Risk Radar Free Cyber Newsletter – Apr. 5, 2016

The Apple-FBI Battle Is Over, But the New Crypto Wars Have Just Begun
This Apple vs FBI Battle is over but the war over crypto is just getting started. Encryption is in the public eye, many uses did not even know their smart phones did encryption. The article does a good job of covering the state of current events. There is not a consensus among security professional, here is a pro privacy and pro protection opinion piece from to security professionals. The good thing about this event is a discussion will be had about privacy and protection.
Why Hospitals Are the Perfect Targets for Ransomware
The attacks on hospitals with ransomware keep coming. Hospitals are more likely to pay the ransomware extortion due to what they do, when your product is fixing sick people it is hard to play the waiting game while looking for a fix. The article does a nice job of highlighting the issues hospitals have with ransomware and protective actions that can be done. We can help you implement a security plan to protect against ransomware and other malware.
Petya Ransomware skips the Files and Encrypts your Hard Drive Instead
Who needs to encrypt data files when you can encrypt the whole hard drive. The Petya ransomware likes to do ransomware different by encrypting the Master File Table (MFT) by replacing the Master Boot Record (MBR) with a malicious loader. BleepingComputer does a great breakdown of the Petya ransomware infection. Be proactive by making a backup of a known good MBR today. Simply wiping an MBR may remove some data personalized to your computer(s) whereas a backup includes all known good code. Include the backup of the MBR in your restoration of images/partitions to ensure complete mitigation of all malware types including that of MBR infectors. It’s not enough to simply wipe the partition of a disk anymore.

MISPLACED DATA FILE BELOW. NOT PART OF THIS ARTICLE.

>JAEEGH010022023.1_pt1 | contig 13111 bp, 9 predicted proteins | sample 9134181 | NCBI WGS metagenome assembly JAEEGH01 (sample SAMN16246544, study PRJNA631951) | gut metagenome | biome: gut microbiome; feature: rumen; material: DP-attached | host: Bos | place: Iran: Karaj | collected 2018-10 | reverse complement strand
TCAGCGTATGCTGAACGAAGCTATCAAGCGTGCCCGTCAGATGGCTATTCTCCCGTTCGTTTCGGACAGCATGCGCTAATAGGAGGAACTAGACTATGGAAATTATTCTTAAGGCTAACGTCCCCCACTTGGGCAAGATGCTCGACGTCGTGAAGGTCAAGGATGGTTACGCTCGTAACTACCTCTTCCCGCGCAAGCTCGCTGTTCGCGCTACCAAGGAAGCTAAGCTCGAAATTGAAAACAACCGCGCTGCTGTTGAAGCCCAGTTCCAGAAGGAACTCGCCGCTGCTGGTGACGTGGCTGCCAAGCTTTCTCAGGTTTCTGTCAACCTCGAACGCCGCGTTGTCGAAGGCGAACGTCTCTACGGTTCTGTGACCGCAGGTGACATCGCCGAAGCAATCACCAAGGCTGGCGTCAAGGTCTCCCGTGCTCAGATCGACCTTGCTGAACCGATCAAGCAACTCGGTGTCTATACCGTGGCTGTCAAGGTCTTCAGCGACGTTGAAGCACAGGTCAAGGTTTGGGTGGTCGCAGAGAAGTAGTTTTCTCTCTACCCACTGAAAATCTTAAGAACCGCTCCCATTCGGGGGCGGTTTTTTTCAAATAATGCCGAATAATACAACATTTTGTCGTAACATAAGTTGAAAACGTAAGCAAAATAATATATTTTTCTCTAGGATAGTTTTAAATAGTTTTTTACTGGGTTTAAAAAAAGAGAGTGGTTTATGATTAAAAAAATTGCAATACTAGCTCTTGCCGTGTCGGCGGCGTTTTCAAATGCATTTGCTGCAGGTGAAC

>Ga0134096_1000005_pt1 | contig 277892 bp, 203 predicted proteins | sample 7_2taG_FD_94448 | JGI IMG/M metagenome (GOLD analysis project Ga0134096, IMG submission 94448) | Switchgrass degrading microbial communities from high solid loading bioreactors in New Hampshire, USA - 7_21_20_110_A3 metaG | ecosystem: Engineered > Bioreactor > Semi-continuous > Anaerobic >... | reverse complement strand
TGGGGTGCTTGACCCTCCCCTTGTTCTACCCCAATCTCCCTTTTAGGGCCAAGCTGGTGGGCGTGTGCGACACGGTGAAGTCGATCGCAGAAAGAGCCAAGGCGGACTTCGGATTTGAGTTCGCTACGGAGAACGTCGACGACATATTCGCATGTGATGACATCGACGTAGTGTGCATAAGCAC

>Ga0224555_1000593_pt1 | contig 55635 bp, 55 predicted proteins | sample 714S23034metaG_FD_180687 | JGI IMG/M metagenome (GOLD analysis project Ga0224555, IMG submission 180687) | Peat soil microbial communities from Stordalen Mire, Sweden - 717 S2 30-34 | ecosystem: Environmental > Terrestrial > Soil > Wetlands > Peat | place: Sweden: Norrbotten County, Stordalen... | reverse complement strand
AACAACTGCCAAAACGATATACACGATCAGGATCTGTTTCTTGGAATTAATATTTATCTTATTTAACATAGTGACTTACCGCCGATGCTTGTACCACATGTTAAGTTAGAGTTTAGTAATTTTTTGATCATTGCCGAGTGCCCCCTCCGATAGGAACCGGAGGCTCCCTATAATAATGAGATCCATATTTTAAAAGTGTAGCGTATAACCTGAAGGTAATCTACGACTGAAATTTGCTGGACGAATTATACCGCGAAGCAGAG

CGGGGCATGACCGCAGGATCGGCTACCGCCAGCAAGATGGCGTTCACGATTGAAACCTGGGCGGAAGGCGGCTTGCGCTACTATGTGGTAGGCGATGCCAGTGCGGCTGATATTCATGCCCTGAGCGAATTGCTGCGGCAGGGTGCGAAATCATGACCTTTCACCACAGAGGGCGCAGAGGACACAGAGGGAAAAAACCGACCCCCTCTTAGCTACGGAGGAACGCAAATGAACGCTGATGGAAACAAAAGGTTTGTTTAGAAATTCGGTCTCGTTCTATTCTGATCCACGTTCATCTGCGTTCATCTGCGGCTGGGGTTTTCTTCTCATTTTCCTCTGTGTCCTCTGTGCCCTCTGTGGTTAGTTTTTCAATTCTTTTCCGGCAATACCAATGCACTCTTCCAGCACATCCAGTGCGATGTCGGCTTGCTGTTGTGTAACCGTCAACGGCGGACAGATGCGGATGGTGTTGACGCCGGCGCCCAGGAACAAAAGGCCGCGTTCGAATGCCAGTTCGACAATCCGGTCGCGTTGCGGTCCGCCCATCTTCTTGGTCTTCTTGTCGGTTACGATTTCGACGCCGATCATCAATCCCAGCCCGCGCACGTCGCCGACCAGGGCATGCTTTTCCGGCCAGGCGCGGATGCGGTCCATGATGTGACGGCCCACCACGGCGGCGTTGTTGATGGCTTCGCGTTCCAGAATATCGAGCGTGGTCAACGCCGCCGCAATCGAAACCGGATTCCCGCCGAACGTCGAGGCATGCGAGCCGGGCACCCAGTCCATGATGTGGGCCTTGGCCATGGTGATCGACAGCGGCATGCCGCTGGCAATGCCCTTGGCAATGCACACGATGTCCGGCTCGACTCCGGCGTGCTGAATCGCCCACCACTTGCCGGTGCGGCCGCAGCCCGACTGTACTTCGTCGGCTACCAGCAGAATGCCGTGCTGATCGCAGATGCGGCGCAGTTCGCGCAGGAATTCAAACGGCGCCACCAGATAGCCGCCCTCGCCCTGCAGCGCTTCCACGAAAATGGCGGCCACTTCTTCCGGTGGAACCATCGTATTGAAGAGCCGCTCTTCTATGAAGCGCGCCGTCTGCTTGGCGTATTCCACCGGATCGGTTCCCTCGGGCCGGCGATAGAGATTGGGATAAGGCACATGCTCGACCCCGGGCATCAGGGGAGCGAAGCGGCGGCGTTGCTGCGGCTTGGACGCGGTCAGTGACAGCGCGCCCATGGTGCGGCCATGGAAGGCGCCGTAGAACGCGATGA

Millions of Enterprise Users at Risk from Apple iOS Flaw
A man in the middle attack has been found in Apple’s iOS 9 called “SideStepper”. SideStepper can give hackers control of devices, data on devices, and enterprise services. This attack uses enterprise certificates to setup the man in the middle, once this is done the hacker can install malicious apps. Like many current malware the attack starts with phishing. This attack is aimed at enterprise users, not public iOS users.
Beware This Crazy Speeding Ticket Scam
Clever hackers are using a GPS enabled smartphone app to send people in Philadelphia speeding ticket emails. The details of the speeding event are true which makes this scam harder to spot. Three local residents contacted the local police department to verify the speed ticket email. The speeding ticket email is a phish with a link for the user to click to enable malware to be downloaded and run on the computer.
CNBC just made a huge mistake with its password security tool
CNBC was trying improve people’s passwords with an online tool they could put their passwords in for a security evaluation. The problem is the passwords were stored in a Google spreadsheet, to make matters worse they were also sent to 30 third parties. If you tried this tool you may want to get rid of any passwords you entered into the tool.